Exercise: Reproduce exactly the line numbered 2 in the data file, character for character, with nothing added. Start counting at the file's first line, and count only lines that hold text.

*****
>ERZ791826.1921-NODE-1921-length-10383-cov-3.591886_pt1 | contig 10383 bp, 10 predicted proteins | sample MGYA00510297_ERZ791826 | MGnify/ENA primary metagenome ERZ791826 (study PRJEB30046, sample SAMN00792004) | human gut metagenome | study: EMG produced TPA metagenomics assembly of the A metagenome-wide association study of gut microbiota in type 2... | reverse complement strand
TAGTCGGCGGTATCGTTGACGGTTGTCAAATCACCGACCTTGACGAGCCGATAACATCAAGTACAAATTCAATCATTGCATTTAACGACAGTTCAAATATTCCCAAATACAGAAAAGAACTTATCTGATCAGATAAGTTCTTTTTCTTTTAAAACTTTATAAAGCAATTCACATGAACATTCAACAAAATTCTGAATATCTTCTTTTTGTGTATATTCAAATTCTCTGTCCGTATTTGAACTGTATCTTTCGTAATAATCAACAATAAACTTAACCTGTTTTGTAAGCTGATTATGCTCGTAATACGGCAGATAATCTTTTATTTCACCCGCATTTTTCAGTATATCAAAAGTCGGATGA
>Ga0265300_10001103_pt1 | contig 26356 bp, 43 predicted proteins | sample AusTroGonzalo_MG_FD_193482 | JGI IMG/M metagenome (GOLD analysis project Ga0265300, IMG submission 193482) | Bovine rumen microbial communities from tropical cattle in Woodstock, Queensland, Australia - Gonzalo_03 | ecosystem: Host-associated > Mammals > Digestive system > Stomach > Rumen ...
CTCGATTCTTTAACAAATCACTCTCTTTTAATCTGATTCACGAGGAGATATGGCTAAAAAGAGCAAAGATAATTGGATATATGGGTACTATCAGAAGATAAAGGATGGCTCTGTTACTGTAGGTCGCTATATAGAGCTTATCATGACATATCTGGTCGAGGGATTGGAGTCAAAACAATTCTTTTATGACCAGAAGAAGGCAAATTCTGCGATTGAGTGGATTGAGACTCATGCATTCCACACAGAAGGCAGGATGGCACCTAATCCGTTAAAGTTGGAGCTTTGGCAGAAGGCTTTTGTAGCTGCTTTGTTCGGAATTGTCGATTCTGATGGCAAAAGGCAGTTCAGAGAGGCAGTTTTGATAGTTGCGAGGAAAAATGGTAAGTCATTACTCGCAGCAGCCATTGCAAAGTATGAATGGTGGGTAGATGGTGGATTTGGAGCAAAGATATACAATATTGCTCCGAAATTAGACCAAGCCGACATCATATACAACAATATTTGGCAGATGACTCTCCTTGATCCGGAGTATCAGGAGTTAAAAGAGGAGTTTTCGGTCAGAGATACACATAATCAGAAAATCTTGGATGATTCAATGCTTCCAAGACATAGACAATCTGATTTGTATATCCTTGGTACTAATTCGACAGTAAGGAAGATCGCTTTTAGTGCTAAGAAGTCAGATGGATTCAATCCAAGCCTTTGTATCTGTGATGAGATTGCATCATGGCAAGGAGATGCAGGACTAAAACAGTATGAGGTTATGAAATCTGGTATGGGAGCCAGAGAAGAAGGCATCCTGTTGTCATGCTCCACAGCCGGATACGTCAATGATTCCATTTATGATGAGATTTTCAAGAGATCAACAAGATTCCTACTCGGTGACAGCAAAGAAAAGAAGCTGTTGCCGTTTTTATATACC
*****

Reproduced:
TAGTCGGCGGTATCGTTGACGGTTGTCAAATCACCGACCTTGACGAGCCGATAACATCAAGTACAAATTCAATCATTGCATTTAACGACAGTTCAAATATTCCCAAATACAGAAAAGAACTTATCTGATCAGATAAGTTCTTTTTCTTTTAAAACTTTATAAAGCAATTCACATGAACATTCAACAAAATTCTGAATATCTTCTTTTTGTGTATATTCAAATTCTCTGTCCGTATTTGAACTGTATCTTTCGTAATAATCAACAATAAACTTAACCTGTTTTGTAAGCTGATTATGCTCGTAATACGGCAGATAATCTTTTATTTCACCCGCATTTTTCAGTATATCAAAAGTCGGATGA